After a brief installation log for the dependencies required by Symfony 2, you will be prompted with the question if you would like to install the Acme Demo bundle, which is the default one for Symfony:
Generating autoload files Would you like to install Acme demo bundle? [y/N]
Next, you will be asked for the database details your Symfony application should be using. If you are not familiar with the cPanel service and you have not a glimpse of how to create a database/username and a password, we got your back as we have a detailed tutorial on How to create a cPanel database.
Creating the "app/config/parameters.yml" file Some parameters are missing. Please provide them. database_driver (pdo_mysql):
Here you should press Enter as this is the default database driver.
Enter again, as this is the address for the database server available for your hosting account with us.
database_port (null): 3306
The default port for the MySQL service – 3306 on all our packages.
database_name (symfony): database_name database_user (root): database_user database_password (null): password
Please replace the database_name with the actual database name you have created earlier, the database_user with the user having privileges to operate with the created database, and finally, the “password” with the actual password for that user.
Next, you will be prompted with the settings for the SMTP protocol, but you should set that up only if you will need to use it.
Finally, Composer will ask you for the “Locale” that should be used by your application and, of course, the “secret” token which will be used for encoding.
locale (en): secret (ThisTokenIsNotSoSecretChangeIt):
After a few seconds, you will get a message that the assets are installed for the used bundles, and with that, the installation is finished.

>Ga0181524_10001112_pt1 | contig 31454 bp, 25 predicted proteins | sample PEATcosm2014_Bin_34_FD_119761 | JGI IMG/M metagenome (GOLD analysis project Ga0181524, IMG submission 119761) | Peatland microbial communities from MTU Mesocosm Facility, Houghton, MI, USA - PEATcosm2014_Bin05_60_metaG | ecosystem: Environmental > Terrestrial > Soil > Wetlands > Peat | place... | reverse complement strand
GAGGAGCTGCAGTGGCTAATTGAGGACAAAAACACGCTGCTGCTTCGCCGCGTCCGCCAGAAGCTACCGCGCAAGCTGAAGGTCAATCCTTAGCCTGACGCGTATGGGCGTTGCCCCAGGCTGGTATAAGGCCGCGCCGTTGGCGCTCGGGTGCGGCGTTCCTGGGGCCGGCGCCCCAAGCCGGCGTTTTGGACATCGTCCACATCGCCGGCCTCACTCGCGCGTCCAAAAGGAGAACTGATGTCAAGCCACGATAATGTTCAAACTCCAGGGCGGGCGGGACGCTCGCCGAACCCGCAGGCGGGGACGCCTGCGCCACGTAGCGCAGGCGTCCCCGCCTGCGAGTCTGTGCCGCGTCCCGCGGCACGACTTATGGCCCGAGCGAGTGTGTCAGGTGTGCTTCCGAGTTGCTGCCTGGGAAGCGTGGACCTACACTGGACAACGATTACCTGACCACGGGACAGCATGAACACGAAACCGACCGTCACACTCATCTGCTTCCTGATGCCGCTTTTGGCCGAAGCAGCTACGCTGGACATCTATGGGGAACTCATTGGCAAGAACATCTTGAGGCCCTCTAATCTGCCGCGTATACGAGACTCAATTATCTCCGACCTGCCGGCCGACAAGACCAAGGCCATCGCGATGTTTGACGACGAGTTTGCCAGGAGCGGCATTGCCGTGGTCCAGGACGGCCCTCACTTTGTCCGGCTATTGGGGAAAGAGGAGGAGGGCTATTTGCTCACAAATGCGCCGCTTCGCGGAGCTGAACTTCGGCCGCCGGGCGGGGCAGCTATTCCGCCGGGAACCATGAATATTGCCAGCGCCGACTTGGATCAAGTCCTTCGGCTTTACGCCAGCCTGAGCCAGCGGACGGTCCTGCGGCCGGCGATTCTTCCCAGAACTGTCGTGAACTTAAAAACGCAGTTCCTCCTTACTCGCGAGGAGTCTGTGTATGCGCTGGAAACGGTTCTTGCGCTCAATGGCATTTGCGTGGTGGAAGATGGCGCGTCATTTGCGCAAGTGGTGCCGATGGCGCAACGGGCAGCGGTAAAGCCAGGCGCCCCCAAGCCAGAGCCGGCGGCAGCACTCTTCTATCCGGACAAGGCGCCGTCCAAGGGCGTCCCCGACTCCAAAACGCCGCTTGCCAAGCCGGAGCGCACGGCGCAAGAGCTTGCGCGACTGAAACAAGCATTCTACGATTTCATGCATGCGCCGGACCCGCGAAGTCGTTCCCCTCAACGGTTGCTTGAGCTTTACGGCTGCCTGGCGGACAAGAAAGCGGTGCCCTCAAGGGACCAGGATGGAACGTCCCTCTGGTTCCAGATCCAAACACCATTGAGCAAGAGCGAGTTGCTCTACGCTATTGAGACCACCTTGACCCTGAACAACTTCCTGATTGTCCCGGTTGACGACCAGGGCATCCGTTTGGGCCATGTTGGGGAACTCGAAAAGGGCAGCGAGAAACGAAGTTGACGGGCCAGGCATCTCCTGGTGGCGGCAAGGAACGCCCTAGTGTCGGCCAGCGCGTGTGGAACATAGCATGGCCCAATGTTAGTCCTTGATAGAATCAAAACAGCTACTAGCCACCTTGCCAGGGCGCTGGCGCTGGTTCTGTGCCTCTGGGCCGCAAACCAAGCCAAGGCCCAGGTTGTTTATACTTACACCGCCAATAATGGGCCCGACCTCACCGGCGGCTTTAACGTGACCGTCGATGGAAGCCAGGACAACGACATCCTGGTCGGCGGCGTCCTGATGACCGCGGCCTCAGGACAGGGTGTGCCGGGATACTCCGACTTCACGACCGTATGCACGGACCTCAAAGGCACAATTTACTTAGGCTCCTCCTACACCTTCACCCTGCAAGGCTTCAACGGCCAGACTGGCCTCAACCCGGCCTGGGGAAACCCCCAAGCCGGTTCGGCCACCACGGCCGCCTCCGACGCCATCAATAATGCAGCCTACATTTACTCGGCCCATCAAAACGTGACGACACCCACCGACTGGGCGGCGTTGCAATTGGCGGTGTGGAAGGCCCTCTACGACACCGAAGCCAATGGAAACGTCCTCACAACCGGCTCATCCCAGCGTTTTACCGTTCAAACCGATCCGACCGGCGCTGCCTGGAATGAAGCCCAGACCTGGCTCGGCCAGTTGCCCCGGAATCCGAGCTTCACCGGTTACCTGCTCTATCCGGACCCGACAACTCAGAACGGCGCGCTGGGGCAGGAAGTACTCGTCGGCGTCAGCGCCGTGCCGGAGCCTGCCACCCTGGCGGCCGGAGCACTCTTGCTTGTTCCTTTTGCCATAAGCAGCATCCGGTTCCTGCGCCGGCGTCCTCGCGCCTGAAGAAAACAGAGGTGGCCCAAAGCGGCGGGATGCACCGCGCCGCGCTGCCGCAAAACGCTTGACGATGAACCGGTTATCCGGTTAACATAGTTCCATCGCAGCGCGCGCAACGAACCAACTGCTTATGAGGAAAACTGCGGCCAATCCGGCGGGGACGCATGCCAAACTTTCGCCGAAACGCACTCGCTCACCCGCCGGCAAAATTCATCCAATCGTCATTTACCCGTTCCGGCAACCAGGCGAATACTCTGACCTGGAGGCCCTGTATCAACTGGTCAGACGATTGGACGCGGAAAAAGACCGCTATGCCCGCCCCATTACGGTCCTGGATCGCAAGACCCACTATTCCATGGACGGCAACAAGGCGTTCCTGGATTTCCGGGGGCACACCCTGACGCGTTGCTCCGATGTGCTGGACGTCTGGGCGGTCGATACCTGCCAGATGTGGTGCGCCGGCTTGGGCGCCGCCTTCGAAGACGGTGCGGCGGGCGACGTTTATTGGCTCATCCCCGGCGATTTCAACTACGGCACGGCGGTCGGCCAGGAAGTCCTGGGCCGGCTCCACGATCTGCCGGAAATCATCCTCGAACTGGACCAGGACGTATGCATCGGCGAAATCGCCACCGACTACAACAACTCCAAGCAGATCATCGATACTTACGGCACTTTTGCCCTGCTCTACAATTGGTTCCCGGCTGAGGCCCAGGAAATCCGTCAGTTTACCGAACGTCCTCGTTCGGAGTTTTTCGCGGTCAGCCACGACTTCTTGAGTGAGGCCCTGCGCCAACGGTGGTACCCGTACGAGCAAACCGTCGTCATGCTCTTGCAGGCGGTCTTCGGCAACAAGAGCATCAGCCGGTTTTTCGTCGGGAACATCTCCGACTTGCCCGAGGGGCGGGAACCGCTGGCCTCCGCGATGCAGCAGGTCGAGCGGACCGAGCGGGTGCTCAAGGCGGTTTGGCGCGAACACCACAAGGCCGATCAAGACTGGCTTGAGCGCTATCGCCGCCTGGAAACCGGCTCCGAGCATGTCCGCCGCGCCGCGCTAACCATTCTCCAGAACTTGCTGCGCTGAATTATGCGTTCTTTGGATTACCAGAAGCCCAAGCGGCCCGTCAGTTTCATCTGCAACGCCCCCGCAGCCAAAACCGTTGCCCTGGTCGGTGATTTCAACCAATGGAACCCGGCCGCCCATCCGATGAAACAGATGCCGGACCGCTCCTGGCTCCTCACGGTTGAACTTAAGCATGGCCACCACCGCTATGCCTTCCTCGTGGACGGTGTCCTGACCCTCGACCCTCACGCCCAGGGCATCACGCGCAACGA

Now, if you access yourdomain.com/test_project/web/app_dev.php (where yourdomain.com should be replaced with your actual domain and test_project with the actual name of your project), you will be able to access the Symfony installation.
Keep in mind that if you have not allowed your IP address, you should do so by editing the code of the app_dev.php file located in the project folder under the web/ subfolder. When editing the file, you will need to find the following line:
|| !(in_array(@$_SERVER['REMOTE_ADDR'], array('127.0.0.1','YOUR_IP_ADDRESS' , 'fe80::1', '::1')) || php_sapi_name() === 'cli-server')
This should be on line 14, and there you will need to edit “YOUR_IP_ADDRESS” with your actual IP address which you should be able to check via some IP checking tool.
Acknowledgment of Limitations
Let’s be clear—nothing is perfect. Using Composer may have many advantages, but it is not without its drawbacks. The tool has gotten a bad rap in some parts of the dev community, and that’s not without cause.
Let us briefly go over the top two types of Composer “problems” that users most frequently encounter.
Composer is great at finding interoperable versions of dependencies, but sometimes that’s just not a possibility.
Your application’s declared dependencies, or the subsidiary dependencies declared by your dependencies, may simply not be interoperable in the requested versions. Typically, this can be resolved by tweaking the version constraint of one or more of your application’s dependencies.
However, the process of discovering exactly which dependencies are in conflict and finding a suitable tweak can be frustrating, and Composer is poor at explaining the root cause clearly.
Composer is a Command Line tool. For many users, this alone can be intimidating. However, if you love GUIs, then you’re free to explore some of the unofficial GUIs for Composer:
Composer is a must-have tool for all the folks who need to build their projects with the speed of light, skipping the process of deploying multiple packages, plugins, configurations, and so on. We hope this post gave you a general idea of how to use composer on shared hosting. Thanks to our well-experienced System Administrators, we are able to provide Composer on all our packages.
Do you have any other suggestions for tools you would like us to implement in our Shared Hosting Environment? Use the comment section to let us know what you think about the Composer use and how beneficial it is for your PHP projects.